In a subsequent registration request, the Mobile Node composes a registration request including the obtained home address (e.g., personal IP address) and a care-of address (e.g., the Foreign Agent address) at block 334. As described above with reference to
The Home Agent composes and sends a registration reply at block 344. The Foreign Agent receives the registration reply at block 346 and updates its visitor table. An exemplary visitor table will be described in further detail below with reference to
In the embodiments described above with reference to
As shown, the registration reply 702 includes a Home Address field 704 that includes the home address (e.g., personal IP address or statically assigned IP address). In addition, the registration reply 702 includes a care-of address field 706 that specifies a care-of address, which may specify a foreign agent as well as a collocated care-of address. When an address is to be dynamically assigned by the Home Agent, the NAI may be transmitted in the registration reply. In addition, the registration reply may include priority as well as port information. Thus, the registration reply 702 may optionally include a port number extension 710 indicating one or more ports of the network device via which data packets or server requests addressed to the username are to be received via the IP address. Similarly, the registration request 702 may optionally include a priority extension 712 indicating a priority of the registration, and therefore the priority may serve to prioritize a registration associated with one or more ports of the network device. Accordingly, the registration reply may be used to confirm the details (e.g., port and priority settings) of the registration as requested in the registration reply.
As described above with reference to block 314, the Home Agent updates its Mobility Binding Table with information for that registration.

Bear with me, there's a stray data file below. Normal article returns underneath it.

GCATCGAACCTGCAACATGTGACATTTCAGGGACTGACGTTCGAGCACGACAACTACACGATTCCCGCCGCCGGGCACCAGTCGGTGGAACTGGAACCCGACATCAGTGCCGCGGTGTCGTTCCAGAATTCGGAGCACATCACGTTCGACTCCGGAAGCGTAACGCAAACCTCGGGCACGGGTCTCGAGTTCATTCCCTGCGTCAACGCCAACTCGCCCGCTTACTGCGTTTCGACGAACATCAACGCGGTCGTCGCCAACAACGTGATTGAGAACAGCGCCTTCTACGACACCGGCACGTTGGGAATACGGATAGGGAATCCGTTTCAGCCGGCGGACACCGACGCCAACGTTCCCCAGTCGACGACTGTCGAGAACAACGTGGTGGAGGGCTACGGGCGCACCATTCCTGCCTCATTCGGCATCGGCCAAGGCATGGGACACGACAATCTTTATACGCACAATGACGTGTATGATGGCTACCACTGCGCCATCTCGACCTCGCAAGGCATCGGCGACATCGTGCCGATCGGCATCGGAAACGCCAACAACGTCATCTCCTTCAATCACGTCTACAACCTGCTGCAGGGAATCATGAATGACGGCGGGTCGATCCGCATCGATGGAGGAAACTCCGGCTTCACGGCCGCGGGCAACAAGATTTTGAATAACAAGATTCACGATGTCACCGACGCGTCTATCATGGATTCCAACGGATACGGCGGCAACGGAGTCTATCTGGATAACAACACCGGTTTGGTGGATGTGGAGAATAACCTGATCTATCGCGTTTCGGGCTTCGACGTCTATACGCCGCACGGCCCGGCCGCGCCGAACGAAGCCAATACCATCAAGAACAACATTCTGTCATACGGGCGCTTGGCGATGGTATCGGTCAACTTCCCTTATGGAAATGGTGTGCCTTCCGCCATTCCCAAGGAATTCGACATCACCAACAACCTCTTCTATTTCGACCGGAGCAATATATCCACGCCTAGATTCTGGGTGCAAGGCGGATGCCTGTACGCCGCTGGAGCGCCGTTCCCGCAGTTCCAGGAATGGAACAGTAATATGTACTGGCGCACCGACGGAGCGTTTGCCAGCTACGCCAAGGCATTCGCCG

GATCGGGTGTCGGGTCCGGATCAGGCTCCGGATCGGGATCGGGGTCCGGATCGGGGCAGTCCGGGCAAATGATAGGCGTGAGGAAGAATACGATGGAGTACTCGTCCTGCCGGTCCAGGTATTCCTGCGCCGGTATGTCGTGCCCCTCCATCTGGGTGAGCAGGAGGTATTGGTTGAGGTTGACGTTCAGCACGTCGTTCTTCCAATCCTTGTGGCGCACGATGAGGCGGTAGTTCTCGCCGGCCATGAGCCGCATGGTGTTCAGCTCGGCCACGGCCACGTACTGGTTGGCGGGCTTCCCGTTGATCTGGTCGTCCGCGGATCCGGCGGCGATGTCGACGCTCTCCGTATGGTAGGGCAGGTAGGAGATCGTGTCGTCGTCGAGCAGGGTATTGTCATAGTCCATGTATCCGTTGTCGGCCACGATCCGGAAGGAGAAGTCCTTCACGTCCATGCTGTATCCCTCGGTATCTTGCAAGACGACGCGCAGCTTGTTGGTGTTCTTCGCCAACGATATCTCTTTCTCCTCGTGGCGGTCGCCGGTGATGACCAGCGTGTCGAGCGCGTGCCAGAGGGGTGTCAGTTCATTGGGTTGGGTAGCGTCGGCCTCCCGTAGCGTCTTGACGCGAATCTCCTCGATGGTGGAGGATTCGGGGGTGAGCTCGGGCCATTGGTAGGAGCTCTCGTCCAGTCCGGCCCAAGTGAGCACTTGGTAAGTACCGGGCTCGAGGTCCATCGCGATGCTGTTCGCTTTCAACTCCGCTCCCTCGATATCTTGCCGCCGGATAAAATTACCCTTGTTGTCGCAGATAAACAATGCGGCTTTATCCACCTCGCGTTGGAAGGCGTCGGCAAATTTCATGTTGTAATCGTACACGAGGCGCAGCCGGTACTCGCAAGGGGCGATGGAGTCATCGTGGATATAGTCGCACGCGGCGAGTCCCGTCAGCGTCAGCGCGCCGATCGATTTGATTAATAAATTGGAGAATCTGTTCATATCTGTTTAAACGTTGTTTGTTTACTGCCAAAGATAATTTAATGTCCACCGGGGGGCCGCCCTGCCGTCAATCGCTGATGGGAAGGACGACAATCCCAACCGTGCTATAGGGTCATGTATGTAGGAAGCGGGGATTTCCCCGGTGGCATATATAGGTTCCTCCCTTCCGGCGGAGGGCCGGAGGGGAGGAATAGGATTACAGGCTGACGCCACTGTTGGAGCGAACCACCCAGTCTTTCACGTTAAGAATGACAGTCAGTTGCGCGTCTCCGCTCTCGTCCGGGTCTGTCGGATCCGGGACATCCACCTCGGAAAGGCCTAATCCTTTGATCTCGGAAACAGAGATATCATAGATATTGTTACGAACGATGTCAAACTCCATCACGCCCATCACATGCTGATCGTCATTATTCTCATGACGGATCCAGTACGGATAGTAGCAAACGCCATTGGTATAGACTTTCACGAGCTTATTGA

In accordance with various embodiments of the invention, multiple registrations for a particular IP address may be performed for different sets of ports, which may be overlapping or non-overlapping. Thus, when two or more different registrations for a particular IP address are used to specify different sets of ports, the priority may be used to distinguish which registration takes priority over the other(s). In this manner, different devices (e.g., laptops, cell phones, pagers) may register via different ports. Through these registrations, the port designations may be used to indicate that the device(s) support different applications (e.g., HTTP, SSL, voice) (e.g., port 80 for HTTP port). Multiple registrations may be further differentiated through the use of different priorities. Moreover, when multiple servers have registered with the Home Agent with different priorities, load balancing among the multiple servers may be performed in accordance with the respective priorities.
Generally, the techniques of the present invention may be implemented on software and/or hardware. For example, they can be implemented in an operating system kernel, in a separate user process, in a library package bound into network applications, on a specially constructed machine, or on a network interface card. In a specific embodiment of this invention, the technique of the present invention is implemented in software such as an operating system or in an application running on an operating system.
A software or software/hardware hybrid implementation of the techniques of this invention may be implemented on a general-purpose programmable machine selectively activated or reconfigured by a computer program stored in memory. Such a programmable machine may be a network device designed to handle network traffic, such as, for example, a router or a switch. Such network devices may have multiple network interfaces including frame relay and ISDN interfaces, for example. Specific examples of such network devices include routers and switches. For example, home agents, and foreign agents of this invention may be implemented in specially configured routers, switches or servers, such as specially configured router models 2600, 3200, 3600, 4500, 7200, and 7500 available from Cisco Systems, Inc. of San Jose, Calif. A general architecture for some of these machines will appear from the description given below. In an alternative embodiment, the techniques of this invention may be implemented on a general-purpose network host machine such as a personal computer or workstation. Further, the invention may be at least partially implemented on a card (e.g., an interface card) for a network device or a general-purpose computing device.